Underhill, Evelyn (1875–1941)

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Underhill, Evelyn (1875–1941)

English poet, novelist, and writer on mysticism. Name variations: (pseudonym) John Cordelier. Born in December 1875 in Wolverhampton, England; died on June 15, 1941; daughter of Sir Arthur Underhill (a barrister) and Alice Lucy (Ironmonger) Underhill; educated privately and at King's College for Women, London; married Hubert Stuart Moore (a barrister), in 1907.

Selected writings:

Grey World: A Novel (1904); The Lost Word (1907); Miracles of Our Lady St. Mary (1908); The Column of Dust (1909); Mysticism: A Study in the Nature and Development of Man's Spiritual Consciousness (1911); (under pseudonym John Cordelier) The Path of Eternal Wisdom (1911); (as John Cordelier) The Spiral Way (1912); Immanence: A Book of Verses (1912); The Mystic Way (1913); Practical Mysticism (1914); Ruysbroeck (1915); Theophanies: A Book of Verses (1916); Jacopone da Todi (1919); The Essentials of Mysticism (1920); The Life of the Spirit and the Life of To-Day (1922); The Mystics of the Church (1925); Concerning the Inner Light (1926); Man and the Supernatural (1927); The House of the Soul (1929); The Golden Sequence (1932); Mixed Pasture: Twelve Essays and Addresses (1933); The School of Charity (1934); Worship (1936); The Spiritual Life: Four Broadcast Talks (1937); The Mystery of Sacrifice (1938); Abba (1940); Fruits of the Spirit (1942).

One of the leading writers on mysticism, Evelyn Underhill wrote numerous books on the subject, including two that are considered classics, Mysticism (1911) and Worship (1936). Although many members of her extended family were religious and her uncle was a priest, Underhill's immediate family members were not churchgoers. Her father, a barrister-at-law, preferred sailing on his yacht, and his only child became, like him, an excellent boat-racer. They often sailed with friends of the family, the Stuart Moores, and Underhill entered into what would prove to be a happy marriage with Hubert Stuart Moore in 1907. At about the same time, she experienced a religious conversion and began studying the lives of the mystics. She turned her upstairs study into a prayer room, where she wrote and prayed for at least an hour each day.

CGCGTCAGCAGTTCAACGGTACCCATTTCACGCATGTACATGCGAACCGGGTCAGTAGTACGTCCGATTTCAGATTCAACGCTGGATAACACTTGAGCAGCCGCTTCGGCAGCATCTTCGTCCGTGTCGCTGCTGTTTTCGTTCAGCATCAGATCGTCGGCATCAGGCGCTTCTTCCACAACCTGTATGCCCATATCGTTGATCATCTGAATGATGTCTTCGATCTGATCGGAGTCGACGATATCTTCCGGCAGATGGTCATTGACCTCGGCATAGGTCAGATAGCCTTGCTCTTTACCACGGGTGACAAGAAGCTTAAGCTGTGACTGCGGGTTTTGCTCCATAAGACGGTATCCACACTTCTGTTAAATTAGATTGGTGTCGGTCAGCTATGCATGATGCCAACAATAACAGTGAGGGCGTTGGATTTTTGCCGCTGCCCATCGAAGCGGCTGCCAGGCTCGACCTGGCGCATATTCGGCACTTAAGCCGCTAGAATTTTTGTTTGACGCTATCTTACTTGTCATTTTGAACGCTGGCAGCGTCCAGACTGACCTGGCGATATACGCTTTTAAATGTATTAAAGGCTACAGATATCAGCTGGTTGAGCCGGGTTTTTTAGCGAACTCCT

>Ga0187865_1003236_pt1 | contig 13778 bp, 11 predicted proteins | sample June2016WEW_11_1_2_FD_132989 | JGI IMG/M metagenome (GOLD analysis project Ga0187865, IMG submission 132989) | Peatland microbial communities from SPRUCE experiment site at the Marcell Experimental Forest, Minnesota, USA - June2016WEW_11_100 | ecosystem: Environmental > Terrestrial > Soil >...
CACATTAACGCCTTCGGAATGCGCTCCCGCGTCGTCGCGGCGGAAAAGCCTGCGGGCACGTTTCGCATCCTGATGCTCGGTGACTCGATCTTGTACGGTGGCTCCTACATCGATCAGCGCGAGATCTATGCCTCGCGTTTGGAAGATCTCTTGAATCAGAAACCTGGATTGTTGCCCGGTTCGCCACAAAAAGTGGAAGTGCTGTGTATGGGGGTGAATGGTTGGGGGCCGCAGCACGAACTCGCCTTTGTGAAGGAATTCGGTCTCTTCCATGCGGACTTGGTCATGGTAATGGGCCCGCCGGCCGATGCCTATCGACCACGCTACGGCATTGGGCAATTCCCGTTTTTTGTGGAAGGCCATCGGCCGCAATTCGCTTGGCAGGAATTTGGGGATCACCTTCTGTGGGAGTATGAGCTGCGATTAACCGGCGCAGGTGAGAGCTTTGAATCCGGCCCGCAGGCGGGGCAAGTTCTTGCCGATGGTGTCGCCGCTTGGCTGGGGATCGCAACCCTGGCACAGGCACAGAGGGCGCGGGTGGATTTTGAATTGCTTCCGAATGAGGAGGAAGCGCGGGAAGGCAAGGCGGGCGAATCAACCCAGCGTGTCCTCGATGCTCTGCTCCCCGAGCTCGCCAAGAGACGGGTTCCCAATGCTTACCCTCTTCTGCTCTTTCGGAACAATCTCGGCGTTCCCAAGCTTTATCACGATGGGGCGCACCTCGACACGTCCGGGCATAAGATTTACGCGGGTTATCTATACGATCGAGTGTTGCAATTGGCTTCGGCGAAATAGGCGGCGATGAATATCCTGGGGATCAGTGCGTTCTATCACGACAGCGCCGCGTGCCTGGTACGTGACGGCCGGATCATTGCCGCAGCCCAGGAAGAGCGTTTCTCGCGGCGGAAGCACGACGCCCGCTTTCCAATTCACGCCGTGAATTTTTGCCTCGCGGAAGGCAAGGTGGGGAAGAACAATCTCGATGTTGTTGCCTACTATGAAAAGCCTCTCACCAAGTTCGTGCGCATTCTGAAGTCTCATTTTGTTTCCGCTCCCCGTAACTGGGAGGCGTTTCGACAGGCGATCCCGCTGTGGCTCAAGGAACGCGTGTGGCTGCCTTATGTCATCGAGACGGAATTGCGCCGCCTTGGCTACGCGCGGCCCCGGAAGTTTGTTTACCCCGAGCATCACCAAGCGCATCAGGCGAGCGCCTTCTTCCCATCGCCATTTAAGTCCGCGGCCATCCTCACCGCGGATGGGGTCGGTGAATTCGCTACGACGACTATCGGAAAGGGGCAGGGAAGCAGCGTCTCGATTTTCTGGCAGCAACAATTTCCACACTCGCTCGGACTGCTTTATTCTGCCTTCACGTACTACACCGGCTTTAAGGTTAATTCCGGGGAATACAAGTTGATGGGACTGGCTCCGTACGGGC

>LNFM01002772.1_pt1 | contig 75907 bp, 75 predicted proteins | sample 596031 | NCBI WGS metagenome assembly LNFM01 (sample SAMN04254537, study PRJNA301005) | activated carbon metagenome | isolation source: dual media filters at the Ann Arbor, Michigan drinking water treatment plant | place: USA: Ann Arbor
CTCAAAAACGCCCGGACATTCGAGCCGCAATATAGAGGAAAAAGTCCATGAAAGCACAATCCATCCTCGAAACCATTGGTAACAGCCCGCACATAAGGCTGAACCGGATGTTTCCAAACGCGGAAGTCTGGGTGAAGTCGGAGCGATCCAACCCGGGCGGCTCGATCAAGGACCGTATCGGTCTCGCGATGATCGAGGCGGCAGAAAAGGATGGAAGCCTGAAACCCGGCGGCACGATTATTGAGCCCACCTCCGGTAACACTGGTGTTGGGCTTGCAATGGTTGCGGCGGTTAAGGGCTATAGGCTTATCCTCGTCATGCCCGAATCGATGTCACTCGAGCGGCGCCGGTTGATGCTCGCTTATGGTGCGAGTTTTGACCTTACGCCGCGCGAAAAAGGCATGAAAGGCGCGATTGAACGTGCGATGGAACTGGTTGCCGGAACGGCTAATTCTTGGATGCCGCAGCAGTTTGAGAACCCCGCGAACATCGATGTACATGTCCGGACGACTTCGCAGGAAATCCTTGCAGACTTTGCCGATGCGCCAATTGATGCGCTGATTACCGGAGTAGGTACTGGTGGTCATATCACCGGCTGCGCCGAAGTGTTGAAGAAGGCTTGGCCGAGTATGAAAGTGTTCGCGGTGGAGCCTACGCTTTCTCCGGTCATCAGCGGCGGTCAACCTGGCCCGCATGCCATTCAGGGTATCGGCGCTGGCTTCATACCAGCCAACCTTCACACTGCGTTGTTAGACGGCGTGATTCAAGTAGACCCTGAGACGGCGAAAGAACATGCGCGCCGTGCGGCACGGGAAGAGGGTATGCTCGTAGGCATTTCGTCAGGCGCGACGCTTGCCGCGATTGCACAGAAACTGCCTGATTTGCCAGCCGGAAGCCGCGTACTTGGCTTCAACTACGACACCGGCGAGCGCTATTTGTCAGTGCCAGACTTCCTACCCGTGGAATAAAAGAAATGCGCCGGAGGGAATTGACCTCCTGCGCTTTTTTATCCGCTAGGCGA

After 1900, Underhill published novels and light verse, but she came to prominence with Mysticism (1911), which has gone through a number of editions and is still in print. The book brought her to the attention of many prominent theologians and writers, including Baron von Hügel, who would be her mentor for the rest of his life. Upon his advice to balance intellect with action ("you badly want de-intellectualizing," he noted), she visited the poor and tried to assist them, which made her more aware of her own privileged position and grateful for the gifts in her life.

Underhill was well versed in the liturgical field. She lectured at Manchester College, Oxford, in 1921, and after 1924 became increasingly sought after to lecture and run retreats, an activity then fairly unusual for a woman in the Anglican Church. In addition to lecturing, she was a prolific writer, producing a book each year for 14 years. In 1927, Underhill became the first woman to be appointed an outside lecturer at Oxford University, when she was made a fellow of King's College. In the early 1940s, she began suffering from asthma and overwork. She died on June 15, 1941, and was buried at St. John's Parish Church in Hampstead.

sources:

Deen, Edith. Great Women of the Christian Faith. NY: Harper & Row, 1959, pp. 389–392.

Kunitz, Stanley J., and Howard Haycraft, eds. Twentieth Century Authors. NY: H.W. Wilson, 1942.

Kelly Winters , freelance writer